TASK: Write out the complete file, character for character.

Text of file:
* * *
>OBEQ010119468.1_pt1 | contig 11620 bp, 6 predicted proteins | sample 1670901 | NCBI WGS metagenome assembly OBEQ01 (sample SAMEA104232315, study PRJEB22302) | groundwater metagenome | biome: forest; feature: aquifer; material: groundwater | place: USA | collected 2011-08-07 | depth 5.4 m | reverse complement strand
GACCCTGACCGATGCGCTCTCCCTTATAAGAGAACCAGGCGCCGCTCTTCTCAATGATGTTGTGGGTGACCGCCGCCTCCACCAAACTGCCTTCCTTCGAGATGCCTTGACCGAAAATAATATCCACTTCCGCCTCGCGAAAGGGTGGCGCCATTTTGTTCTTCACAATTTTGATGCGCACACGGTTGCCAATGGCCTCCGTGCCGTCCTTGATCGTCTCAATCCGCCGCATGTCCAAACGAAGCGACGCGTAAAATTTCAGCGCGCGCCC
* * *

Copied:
>OBEQ010119468.1_pt1 | contig 11620 bp, 6 predicted proteins | sample 1670901 | NCBI WGS metagenome assembly OBEQ01 (sample SAMEA104232315, study PRJEB22302) | groundwater metagenome | biome: forest; feature: aquifer; material: groundwater | place: USA | collected 2011-08-07 | depth 5.4 m | reverse complement strand
GACCCTGACCGATGCGCTCTCCCTTATAAGAGAACCAGGCGCCGCTCTTCTCAATGATGTTGTGGGTGACCGCCGCCTCCACCAAACTGCCTTCCTTCGAGATGCCTTGACCGAAAATAATATCCACTTCCGCCTCGCGAAAGGGTGGCGCCATTTTGTTCTTCACAATTTTGATGCGCACACGGTTGCCAATGGCCTCCGTGCCGTCCTTGATCGTCTCAATCCGCCGCATGTCCAAACGAAGCGACGCGTAAAATTTCAGCGCGCGCCC